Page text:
What most academics want to do in the holidays is work. I mean real work. Not marking essays, not attending meetings, not even preparing lectures; I mean writing papers and books, and thinking and reading - all those things that made us want to be academics in the first place. And did we?
True Christians who actually want to celebrate the birth of Christ are few and far between, and nearly everyone who doesn't have little kids claims to hate Christmas. Yet we can't get away from it. In the last lecture of term I drew a holly leaf and a robin for my "Psychology of Consciousness" students. Every time you see one of these, I said, you are to ask yourself "What is consciousness?". They moaned. And not because my robin redbreast looked more like a squashed skunk, but because they knew that "I never saw one" will not be an acceptable excuse next term,
So why do we send out all those Christmas cards, hang up the ones that arrive in the post, decorate our houses, and spend a fortune on a poor spruce tree, a dead turkey and all those presents no one needs, while complaining it's a waste of time and money and we don't believe in it anyway?
The answer lies in the memes.
Memes are defined (yes, they recently got into the OED and have an official definition) as self-replicating elements of culture, passed on by imitation. So they include everything you know that originally came from someone else, words, stories, ways of doing things, habits and fashions, theories and beliefs.
I suppose Jesus really was a man, but the story of his miraculous birth is a meme, and so is your favourite Christmas carol, the recipe for bread sauce, the habit of sending Christmas cards (whether you are a Christian or not), and those pictures of holly and robins. From the memetics point of view, the interesting question is why the memes of Christmas are so successful at colonising all our brains and making us keep on spreading them.
Like all religions, Christianity uses clever meme tricks to get into millions of minds and stay there, like those untestable threats of hell and promises of heaven, or the good works that make us think kindly of the faith, in spite of all its martyrdoms and wars. But Christmas nowadays is hardly about Christianity. No, the Christmas memes have latched on to what we need most in the midst of winter; a celebration, an excuse to down all that mulled wine and fend off the damp and cold with an excess of sticky food. And once the present-giving gets started it is hard to stop, because our evolved nature ensures that we just have to reciprocate - or even try to give more than we get. On the back of all this the memes do very well - and as planes fly faster and further and the post, fax, telephone, and internet send our messages quicker, the memes do better and better. Holly and robins are packing the memosphere whether we like it or not,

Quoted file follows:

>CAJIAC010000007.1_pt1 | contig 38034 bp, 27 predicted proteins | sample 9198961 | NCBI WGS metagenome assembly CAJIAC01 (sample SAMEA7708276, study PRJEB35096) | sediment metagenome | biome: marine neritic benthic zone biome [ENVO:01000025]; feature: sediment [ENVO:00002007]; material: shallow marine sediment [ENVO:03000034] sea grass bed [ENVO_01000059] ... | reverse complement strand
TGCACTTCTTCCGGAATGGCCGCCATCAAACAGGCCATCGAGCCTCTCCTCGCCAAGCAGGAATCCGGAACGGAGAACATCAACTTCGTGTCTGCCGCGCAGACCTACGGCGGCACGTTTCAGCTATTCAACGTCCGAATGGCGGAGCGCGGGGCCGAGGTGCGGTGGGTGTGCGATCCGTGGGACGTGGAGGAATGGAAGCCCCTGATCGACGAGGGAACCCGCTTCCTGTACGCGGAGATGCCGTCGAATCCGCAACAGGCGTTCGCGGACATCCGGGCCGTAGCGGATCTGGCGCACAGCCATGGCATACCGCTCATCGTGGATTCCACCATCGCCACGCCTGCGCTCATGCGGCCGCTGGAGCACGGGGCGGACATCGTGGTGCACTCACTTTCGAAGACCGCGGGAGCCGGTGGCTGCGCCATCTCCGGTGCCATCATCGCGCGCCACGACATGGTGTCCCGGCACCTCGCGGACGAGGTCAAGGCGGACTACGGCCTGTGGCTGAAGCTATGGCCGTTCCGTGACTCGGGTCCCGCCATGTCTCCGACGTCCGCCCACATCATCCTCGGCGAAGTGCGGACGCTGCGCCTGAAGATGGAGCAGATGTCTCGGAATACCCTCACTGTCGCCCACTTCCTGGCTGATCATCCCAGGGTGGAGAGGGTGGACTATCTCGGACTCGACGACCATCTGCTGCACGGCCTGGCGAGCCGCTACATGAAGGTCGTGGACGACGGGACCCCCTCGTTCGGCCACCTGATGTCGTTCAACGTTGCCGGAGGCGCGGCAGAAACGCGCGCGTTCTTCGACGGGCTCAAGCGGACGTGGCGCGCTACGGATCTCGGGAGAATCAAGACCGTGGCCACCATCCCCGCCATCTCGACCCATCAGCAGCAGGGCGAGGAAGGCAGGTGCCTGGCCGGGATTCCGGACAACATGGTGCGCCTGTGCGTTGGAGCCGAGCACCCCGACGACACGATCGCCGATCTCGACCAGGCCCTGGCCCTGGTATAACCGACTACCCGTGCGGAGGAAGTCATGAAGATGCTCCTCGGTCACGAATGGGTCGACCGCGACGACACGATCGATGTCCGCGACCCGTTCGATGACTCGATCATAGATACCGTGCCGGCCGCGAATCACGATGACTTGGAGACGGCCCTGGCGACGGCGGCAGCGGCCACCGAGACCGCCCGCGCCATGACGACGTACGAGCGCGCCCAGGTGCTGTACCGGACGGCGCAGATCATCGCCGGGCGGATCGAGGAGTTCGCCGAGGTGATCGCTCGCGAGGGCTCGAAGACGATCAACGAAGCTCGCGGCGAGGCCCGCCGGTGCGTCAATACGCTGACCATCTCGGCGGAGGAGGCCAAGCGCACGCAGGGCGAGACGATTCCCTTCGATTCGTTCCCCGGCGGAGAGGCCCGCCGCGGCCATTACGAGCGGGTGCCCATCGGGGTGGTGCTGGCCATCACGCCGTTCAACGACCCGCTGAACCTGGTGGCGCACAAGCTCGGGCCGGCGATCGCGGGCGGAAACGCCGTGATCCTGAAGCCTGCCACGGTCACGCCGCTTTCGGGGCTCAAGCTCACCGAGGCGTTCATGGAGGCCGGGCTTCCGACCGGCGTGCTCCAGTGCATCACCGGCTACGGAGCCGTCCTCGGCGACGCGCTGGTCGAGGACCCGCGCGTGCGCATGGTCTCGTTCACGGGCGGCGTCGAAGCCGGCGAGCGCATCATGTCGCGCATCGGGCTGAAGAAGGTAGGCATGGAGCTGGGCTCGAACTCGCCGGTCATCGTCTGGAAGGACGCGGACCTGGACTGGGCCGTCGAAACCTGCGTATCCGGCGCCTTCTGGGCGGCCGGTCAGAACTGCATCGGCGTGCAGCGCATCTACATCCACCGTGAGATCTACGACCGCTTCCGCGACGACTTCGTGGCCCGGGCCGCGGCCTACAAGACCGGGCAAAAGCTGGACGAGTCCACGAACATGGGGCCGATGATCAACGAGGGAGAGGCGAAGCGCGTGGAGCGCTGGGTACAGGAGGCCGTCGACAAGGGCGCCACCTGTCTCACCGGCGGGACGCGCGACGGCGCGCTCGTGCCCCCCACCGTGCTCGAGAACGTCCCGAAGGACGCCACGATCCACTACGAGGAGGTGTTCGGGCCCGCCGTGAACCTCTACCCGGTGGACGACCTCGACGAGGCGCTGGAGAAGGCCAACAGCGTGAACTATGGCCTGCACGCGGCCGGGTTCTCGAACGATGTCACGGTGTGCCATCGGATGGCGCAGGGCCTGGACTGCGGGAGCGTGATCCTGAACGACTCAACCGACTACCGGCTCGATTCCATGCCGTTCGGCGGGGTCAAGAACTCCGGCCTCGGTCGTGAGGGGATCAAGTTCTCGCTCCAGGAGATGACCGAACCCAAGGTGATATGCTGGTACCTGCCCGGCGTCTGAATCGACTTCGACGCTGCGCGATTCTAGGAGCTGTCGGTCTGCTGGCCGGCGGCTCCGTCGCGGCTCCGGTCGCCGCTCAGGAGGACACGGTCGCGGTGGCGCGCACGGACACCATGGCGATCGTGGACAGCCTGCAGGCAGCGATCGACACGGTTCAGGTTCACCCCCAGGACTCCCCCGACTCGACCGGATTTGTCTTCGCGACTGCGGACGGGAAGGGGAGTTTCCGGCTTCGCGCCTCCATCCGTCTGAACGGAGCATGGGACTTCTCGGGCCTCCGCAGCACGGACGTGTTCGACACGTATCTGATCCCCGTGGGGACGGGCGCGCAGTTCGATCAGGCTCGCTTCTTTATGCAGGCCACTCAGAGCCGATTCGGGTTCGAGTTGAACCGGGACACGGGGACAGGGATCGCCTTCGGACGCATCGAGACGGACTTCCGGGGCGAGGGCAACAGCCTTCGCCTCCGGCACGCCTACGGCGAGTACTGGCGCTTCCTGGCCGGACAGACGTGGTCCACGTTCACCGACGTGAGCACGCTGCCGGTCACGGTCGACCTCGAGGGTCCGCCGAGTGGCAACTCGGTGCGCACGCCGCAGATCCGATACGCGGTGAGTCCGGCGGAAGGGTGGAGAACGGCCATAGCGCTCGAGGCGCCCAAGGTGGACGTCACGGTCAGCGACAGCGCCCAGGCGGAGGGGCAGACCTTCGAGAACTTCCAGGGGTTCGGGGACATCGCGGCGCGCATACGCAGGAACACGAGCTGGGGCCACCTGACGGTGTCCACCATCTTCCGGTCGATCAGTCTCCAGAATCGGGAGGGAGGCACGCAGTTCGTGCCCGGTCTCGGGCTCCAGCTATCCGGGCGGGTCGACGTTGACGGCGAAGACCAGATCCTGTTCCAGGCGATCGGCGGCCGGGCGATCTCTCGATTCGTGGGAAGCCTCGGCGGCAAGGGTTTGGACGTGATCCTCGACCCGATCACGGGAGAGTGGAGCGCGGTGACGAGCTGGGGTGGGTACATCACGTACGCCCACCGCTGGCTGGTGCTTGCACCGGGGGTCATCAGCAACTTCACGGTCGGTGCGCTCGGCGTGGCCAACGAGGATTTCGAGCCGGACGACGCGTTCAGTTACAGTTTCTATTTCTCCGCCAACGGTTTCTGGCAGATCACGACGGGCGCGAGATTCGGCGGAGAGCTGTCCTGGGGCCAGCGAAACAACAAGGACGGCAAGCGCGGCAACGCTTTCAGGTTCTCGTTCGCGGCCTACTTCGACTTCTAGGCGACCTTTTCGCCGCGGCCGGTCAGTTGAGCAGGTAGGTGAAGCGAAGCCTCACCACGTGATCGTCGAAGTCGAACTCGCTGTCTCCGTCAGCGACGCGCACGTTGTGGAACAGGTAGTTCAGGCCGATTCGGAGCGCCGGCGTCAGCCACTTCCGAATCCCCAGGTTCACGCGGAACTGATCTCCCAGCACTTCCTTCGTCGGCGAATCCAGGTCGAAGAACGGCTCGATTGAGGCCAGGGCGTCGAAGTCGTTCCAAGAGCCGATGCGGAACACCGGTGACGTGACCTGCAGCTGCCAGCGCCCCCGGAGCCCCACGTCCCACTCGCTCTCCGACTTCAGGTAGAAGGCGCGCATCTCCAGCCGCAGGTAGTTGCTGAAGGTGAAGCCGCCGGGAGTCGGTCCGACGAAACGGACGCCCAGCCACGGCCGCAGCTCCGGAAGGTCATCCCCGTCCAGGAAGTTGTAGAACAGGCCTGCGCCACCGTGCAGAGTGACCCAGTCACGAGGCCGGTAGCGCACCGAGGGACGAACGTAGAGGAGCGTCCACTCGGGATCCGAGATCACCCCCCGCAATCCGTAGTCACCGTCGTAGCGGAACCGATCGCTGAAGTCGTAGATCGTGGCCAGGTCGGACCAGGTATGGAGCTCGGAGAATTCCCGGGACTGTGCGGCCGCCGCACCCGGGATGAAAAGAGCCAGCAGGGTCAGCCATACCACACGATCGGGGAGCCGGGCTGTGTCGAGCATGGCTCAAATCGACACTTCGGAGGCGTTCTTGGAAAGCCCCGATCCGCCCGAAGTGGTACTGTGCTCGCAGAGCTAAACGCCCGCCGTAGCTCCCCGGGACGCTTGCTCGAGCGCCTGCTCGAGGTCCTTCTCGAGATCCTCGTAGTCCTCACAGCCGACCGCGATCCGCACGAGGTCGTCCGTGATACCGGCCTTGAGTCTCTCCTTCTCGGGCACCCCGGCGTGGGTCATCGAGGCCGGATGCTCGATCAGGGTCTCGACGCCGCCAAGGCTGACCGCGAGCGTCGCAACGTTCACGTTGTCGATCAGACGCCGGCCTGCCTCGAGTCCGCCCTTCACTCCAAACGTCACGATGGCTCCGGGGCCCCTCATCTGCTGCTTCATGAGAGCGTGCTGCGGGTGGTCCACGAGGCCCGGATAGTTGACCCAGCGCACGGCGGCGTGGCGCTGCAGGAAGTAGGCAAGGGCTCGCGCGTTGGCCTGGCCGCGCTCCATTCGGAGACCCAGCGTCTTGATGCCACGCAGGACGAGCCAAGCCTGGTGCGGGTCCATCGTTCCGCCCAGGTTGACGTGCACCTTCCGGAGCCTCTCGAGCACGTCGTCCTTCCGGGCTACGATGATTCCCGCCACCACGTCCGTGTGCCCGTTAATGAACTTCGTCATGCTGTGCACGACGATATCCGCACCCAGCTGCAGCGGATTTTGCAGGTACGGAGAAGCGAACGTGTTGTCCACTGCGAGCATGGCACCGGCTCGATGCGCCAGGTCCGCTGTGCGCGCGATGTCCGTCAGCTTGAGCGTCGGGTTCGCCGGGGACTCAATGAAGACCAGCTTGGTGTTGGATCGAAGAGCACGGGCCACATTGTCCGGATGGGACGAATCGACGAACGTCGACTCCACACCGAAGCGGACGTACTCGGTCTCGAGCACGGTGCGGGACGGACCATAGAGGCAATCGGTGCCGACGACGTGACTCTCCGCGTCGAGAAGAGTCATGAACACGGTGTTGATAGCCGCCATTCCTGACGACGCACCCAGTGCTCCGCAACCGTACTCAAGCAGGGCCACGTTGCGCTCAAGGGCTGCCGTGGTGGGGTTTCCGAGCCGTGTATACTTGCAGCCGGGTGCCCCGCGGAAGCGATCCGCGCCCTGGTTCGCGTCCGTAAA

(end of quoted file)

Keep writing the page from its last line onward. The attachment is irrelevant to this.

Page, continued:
One night just before Christmas, I made my way home contemplating my status as a slave of the memes. I could blame the Christmas spirit - either that or the more common sort - for my excess of friendliness in the taxi queue. "Where have you been then?" asked the man behind me. "Oh I've been discussing philosophy," I said. "What's that about then?. "Er... well, the meaning of life, and do we survive death, and do we have free will? Do you think we have free will?" He said he didn't know and didn't care, but his girlfriend did. "I think that's wonderful," she said. She thought for a minute (perhaps as inebriated as I) and added: "I don't want to think about it, but I'm glad some people do."
I was reminded of the Tibetans who, I am told, feel the mountains are empty unless there's a hermit up there, sitting for years in a cave, brought occasional food by the villagers from below. Thank you, I thought. I'm glad to be allowed - nay encouraged - to think about these things. As my taxi arrived even the decorations didn't seem so bad.
The writer is a senior lecturer in psychology at the University of the West of EnglandReuse content